But what can you do when the pretenders have yet to convince you they can knock the veteran off his perch? On this auspicious occasion of his 100th Test cap for Ireland, the skipper was excellent, looking more like the youthful buck he was from a decade ago than the flaky version that Warren Gatland said thanks but no thanks to earlier this year with the Lions.

With Gibson-Park producing by far his best display yet at Test level, Sexton had every opportunity to remind everyone that he continues to be the main man for Ireland and while his afternoon started with a duff pass that required rescuing by Gibson-Park, he went on to supremely marshal his team around the joint and he signed off against Japan with a tremendously celebrated try on 48 minutes. 

It was no surprise he left chuffed by what unfolded, gushing to the crowd in the aftermath over the stadium PA: “I will remember it forever so thank you very much.” His few words brought the house down in an enthusiastic fashion and Irish supporters headed away into the afternoon sun giddily wondering if Farrell can now repeat the twin successes enjoyed under Schmidt against the All Blacks.  

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Whereas Farrell came in for some damaging slings and arrows following a bogus start to the 2021 Six Nations where matches were consecutively lost and major questions were asked about how poor their attack appeared under the baton of assistant Mike Catt, here they looked excellent going forward. Their play was jammed with variation, the sort of unpredictability that they didn’t have in their armour during a February to forget.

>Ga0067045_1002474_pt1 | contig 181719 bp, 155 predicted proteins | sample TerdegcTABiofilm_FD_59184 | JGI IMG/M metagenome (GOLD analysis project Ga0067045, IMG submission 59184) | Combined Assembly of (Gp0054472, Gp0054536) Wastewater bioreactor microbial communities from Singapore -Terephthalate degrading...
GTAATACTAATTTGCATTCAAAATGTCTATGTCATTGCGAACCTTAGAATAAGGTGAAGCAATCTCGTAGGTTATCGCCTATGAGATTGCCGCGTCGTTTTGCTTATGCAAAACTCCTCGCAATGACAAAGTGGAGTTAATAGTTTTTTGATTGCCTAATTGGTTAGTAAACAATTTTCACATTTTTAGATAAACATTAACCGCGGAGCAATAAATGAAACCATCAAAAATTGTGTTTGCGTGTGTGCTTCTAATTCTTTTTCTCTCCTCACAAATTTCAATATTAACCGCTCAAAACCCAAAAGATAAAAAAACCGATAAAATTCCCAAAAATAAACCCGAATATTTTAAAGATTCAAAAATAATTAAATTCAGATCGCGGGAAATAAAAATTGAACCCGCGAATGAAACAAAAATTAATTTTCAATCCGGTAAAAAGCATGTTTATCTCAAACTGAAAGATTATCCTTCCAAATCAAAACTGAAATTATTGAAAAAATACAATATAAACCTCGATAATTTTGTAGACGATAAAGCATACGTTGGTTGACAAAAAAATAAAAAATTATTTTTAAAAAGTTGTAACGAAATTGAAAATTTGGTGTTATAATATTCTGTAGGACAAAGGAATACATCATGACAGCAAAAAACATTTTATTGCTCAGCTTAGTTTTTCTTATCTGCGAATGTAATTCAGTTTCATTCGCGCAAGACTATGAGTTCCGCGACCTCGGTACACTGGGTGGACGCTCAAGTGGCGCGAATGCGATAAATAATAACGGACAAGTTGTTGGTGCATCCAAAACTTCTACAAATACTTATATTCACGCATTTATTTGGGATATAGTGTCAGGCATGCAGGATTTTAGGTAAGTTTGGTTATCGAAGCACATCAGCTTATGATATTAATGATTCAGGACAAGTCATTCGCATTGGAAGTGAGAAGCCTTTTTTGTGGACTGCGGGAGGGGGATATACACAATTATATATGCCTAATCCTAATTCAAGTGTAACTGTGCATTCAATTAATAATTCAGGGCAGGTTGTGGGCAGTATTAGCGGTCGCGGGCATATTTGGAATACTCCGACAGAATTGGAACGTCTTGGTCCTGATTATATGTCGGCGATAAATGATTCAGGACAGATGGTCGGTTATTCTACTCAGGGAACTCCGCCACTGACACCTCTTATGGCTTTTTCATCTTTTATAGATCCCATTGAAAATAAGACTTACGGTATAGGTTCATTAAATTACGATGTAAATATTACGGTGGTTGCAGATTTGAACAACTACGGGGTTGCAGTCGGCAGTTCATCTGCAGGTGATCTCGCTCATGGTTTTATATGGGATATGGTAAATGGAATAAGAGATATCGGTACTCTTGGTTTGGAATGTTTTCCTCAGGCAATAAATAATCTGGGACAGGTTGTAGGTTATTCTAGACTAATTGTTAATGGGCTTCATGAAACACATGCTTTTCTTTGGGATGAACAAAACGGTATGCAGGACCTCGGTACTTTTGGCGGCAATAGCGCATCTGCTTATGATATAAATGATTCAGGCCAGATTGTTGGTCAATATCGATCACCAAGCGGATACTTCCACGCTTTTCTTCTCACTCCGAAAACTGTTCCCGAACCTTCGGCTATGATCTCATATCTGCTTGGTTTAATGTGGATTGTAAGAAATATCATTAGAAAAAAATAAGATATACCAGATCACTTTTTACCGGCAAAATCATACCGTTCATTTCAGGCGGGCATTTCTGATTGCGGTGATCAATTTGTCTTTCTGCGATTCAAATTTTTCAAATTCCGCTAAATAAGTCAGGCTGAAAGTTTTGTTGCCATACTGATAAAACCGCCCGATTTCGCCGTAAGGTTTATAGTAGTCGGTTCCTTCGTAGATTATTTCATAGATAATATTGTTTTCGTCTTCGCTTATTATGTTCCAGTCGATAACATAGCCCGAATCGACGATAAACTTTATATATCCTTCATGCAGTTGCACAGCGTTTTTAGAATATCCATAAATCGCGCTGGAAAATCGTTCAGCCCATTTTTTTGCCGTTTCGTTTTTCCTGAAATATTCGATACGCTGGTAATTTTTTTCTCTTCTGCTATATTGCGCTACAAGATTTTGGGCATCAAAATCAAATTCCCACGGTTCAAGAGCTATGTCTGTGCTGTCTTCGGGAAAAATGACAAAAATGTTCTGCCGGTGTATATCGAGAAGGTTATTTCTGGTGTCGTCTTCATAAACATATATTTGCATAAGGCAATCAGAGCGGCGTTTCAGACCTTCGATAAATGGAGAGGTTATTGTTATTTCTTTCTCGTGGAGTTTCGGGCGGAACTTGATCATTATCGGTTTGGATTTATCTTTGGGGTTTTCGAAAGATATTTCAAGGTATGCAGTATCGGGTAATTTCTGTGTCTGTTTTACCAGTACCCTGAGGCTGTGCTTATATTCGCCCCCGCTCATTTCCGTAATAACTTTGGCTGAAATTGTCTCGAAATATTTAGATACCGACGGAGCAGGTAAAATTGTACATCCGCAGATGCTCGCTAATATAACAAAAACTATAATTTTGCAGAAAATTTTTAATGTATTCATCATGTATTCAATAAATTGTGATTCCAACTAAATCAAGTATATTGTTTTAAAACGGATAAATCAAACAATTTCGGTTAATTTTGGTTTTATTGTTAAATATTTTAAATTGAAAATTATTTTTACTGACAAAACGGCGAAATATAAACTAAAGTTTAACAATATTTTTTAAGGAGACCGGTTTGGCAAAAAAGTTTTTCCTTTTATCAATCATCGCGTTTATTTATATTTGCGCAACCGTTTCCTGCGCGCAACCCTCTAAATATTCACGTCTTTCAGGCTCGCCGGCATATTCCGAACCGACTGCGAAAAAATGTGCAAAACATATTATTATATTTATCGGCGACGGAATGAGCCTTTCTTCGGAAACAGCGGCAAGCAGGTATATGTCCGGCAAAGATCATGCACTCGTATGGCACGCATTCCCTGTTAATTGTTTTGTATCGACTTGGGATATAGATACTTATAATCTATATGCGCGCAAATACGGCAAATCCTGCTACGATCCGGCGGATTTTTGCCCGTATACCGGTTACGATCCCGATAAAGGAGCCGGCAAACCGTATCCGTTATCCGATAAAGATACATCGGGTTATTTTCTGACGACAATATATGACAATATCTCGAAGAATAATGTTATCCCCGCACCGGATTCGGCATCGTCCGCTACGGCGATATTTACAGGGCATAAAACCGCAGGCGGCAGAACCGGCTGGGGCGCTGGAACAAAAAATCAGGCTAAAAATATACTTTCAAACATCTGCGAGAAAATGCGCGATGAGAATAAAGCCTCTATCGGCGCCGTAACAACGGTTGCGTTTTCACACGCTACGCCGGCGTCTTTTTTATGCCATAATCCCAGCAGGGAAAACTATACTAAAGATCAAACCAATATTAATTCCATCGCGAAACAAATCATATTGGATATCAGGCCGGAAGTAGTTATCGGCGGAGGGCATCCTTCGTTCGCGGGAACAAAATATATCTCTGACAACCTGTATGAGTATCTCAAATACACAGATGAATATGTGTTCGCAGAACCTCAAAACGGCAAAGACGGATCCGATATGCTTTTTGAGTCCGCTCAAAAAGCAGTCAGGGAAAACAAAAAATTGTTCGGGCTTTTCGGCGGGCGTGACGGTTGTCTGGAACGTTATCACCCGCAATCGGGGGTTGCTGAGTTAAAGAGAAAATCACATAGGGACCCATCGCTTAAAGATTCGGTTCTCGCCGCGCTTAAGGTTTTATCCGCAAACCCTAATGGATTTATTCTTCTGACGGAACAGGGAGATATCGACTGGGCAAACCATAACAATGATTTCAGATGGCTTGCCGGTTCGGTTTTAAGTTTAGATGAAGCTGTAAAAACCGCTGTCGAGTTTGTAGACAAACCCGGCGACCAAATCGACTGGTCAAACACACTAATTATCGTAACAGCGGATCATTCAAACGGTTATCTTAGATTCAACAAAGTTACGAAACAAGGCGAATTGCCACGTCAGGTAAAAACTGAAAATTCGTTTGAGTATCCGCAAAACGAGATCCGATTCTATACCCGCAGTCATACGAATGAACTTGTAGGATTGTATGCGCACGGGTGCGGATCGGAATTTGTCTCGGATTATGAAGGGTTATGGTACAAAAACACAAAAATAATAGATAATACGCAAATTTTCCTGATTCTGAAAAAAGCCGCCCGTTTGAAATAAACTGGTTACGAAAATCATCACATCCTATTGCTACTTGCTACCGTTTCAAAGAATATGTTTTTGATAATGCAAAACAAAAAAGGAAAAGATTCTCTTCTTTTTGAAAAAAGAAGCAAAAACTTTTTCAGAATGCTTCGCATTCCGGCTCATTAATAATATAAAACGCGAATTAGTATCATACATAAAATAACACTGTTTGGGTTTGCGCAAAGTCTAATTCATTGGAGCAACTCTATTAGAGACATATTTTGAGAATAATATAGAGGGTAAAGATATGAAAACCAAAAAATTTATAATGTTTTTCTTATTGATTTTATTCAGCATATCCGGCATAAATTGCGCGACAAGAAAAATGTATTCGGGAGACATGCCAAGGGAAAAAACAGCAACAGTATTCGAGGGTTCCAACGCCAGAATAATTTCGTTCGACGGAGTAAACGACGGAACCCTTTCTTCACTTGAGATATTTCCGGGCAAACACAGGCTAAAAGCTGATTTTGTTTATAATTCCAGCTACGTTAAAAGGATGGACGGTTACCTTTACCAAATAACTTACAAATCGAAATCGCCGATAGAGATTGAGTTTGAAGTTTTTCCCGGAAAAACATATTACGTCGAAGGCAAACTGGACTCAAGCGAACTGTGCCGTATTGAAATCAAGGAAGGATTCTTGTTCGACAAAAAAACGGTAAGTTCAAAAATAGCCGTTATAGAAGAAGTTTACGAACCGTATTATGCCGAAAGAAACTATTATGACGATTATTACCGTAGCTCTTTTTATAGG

The pity about it all was that the IRFU got their ticket pricing wrong. Instead of marketing this game as a festival of rugby aimed at getting the grassroots in through the gates for the first match since February 2020 with the stadium opened to full capacity, they went all out looking for top dollar and were left embarrassed by an attendance where the number of seats left vacant was as daft as the purple coloured kit they played in. 

Those optics aside, there was plenty to otherwise cheer. With Gibson-Park demonstrating a slickness in his execution previously not much seen in his game at Test level, Ireland started like a Shinkansen and they accelerated three tries clear inside 19 minutes with crisp passes from the scrum-half pivotal to two of the scores from Lowe and Andrew Conway and his liberating grubber central to the another from Conway.    

With their forwards all enjoying positive moments, the question was could Ireland now keep this momentum going and ensure they delivered an acceptably complete performance? The answer was affirmative, Gibson-Park the deserved beneficiary of a fourth try before an interval where the only disappointment was that Ireland failed to convert from a pair of five-metre scrums in the closing minutes, the second with Japan a man down to a yellow card.  

In fairness, it was the only obvious attacking setback in an otherwise polished performance as Ireland kept the foot on the accelerator in the second half to bag further tries from Sexton, Bundee Aki, Ringrose, Conway again and finally from Cian Healy. No wonder ‘Bring on the All Blacks’ was the end-game message on a day when the Farrell era took a positive few steps forward.